Missing bill on ‘missing persons’ still missing, Senate Committee informed

Bill passed in National Assembly in Nov 2021 sought to criminalise enforced disappearances

A Senate Standing Committee on Human Rights was told on Wednesday that the bill related to enforced disappearances was still “missing”.

The said bill, called the Criminal Law (Amendment) Bill 2021, was given a nod by the National Assembly on November 8, 2021. The bill aspired to make amendments to the Pakistan Penal Code (PPC) and Code of Criminal Procedure in order to criminalise enforced disappearances.

In January 2022, former human rights minister Shireen Mazari had stated that the bill had gone missing after it was sent to the Senate.

In May, the former human rights minister claimed that she had been told to appear at the headquarters of the country’s premier spy agency, the Inter-Services Intelligence (ISI), in relation to the bill.

She stated that the bill was referred to the interior committee after it was moved in the lower house. She said that “invisible shadows” attempted to change the clauses of the bill.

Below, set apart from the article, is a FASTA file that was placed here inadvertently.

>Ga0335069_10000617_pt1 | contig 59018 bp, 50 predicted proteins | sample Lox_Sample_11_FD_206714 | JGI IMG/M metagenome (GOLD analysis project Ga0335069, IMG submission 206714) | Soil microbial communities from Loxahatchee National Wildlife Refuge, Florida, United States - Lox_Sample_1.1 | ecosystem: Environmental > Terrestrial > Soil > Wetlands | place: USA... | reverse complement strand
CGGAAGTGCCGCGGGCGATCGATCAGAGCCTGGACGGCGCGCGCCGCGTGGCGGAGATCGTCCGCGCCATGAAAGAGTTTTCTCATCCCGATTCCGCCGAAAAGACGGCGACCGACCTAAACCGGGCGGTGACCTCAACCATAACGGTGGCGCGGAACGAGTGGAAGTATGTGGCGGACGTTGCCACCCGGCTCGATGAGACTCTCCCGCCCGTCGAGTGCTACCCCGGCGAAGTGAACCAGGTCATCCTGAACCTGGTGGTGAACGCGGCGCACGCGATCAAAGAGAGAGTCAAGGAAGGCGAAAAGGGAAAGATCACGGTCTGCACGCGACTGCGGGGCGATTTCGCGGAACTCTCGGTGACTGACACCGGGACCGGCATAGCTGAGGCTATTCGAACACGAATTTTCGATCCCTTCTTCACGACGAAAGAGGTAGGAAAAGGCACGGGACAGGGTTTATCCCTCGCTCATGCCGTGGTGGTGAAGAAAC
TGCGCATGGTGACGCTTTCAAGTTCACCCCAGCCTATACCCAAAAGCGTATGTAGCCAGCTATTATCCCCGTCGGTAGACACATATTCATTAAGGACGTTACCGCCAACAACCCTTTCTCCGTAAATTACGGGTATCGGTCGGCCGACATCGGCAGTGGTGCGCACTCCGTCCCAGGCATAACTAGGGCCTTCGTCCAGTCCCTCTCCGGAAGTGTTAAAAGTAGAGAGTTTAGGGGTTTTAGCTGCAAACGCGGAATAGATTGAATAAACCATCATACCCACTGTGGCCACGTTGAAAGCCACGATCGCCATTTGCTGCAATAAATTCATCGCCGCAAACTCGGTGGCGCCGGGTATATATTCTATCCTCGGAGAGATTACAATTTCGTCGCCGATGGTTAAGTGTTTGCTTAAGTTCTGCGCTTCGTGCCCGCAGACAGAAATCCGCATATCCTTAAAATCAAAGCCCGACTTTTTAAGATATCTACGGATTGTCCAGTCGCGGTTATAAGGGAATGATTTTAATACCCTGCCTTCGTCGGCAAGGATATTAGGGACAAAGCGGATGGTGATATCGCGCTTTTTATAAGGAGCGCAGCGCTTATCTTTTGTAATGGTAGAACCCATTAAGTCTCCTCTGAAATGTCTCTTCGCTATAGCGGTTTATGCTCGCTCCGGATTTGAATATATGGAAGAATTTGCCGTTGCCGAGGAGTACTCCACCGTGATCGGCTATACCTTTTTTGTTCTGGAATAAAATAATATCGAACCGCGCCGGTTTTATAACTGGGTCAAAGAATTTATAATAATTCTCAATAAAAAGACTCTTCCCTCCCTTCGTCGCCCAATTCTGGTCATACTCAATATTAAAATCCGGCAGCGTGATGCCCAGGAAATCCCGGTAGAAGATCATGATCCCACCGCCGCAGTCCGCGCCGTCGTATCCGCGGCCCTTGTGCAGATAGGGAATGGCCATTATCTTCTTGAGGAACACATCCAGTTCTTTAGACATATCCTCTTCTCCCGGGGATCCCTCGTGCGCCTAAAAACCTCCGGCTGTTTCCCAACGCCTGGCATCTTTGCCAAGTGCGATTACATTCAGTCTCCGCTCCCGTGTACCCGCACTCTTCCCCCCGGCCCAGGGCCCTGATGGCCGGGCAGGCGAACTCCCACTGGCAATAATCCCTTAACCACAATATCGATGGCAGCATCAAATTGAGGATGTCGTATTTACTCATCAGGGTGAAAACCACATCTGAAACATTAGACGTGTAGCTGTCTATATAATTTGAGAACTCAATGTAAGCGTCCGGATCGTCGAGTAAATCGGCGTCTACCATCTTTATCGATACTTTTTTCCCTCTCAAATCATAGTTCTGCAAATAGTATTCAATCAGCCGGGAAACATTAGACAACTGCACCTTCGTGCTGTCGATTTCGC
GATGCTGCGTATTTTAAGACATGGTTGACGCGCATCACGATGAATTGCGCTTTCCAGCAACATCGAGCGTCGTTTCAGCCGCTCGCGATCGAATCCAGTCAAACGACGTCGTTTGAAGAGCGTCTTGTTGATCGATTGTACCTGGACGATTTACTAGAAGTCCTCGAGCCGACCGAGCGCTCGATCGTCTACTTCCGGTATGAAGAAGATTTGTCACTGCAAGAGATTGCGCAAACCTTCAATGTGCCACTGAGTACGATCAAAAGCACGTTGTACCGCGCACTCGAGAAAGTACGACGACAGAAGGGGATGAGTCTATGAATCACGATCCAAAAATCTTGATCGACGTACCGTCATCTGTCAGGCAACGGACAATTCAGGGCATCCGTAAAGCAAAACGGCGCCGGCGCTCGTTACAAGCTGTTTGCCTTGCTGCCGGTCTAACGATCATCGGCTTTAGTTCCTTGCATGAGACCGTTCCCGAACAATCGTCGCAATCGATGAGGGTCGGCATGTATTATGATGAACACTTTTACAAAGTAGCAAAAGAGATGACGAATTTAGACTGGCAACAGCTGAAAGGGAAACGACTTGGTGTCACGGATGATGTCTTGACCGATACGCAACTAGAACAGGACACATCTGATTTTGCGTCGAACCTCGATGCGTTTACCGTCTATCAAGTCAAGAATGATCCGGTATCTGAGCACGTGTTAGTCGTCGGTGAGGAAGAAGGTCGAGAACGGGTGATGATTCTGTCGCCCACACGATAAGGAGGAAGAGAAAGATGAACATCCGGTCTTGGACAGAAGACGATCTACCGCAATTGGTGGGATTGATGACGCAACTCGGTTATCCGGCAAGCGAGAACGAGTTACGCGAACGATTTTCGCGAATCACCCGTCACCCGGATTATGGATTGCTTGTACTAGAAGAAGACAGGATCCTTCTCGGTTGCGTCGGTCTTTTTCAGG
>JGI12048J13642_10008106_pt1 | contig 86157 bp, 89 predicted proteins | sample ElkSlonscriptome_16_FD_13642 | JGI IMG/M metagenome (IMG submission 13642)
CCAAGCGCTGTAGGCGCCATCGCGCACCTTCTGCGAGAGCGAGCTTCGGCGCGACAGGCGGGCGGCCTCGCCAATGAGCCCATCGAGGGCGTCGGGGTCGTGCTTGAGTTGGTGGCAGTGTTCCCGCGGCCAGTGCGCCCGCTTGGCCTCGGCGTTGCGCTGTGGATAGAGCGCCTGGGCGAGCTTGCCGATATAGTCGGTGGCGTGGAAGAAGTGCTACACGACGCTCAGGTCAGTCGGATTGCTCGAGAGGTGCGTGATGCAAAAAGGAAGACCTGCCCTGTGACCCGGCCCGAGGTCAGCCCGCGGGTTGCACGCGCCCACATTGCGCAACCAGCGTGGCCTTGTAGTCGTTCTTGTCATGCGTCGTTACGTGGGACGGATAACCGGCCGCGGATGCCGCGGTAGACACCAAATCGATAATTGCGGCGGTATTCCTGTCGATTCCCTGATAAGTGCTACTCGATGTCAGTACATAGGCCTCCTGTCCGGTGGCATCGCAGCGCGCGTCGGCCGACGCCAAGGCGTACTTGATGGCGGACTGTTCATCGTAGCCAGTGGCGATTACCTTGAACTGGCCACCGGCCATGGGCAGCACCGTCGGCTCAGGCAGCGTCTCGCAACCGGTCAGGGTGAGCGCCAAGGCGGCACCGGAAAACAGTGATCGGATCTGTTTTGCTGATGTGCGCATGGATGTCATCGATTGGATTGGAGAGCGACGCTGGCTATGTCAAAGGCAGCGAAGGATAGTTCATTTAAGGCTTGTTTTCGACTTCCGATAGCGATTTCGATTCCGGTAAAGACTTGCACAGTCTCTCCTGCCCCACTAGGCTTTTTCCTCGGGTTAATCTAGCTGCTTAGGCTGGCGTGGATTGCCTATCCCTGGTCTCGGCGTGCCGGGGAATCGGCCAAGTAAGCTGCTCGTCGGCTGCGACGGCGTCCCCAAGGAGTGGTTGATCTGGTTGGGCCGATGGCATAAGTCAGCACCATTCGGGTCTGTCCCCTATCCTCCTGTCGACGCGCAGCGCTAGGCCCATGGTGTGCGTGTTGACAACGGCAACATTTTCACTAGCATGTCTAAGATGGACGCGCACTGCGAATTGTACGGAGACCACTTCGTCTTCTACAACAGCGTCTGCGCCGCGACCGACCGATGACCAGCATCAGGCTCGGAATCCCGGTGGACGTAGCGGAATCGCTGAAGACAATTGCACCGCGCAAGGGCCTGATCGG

The bill’s disappearance became the subject of discussion at the standing committee’s session today.

According to media reports, Pakistan Muslim League-Nawaz Senator Mushahid Hussain questioned where the bill was and that it should be revealed who had made it disappear.

The committee chairperson, Pakistan Tehreek-e-Insaf Senator Walid Iqbal stated the same thing as Mazari, that it had gone missing upon reaching the Senate Secretariat.

Rabeea Anwar, the standing committee’s secretary, told the committee members that the interior minister and the parliamentary affairs minister had been asked to put forth the issue before the secretariat and trace the bill.

The legislation in question provides for the inclusion of a new section in the Pakistan Penal Code which would define an ‘enforced disappearance’.

The bill would thus criminalise enforced disappearances, an issue that has been plaguing Balochistan and erstwhile FATA for years.

Though the Commission of Inquiry on Enforced Disappearances, which was established in March 2011, has been able to trace many missing people, activists say that it has failed to identify and prosecute those involved.

Rights activists also estimate that there are over 2,000 cases with the commission that have not been solved.

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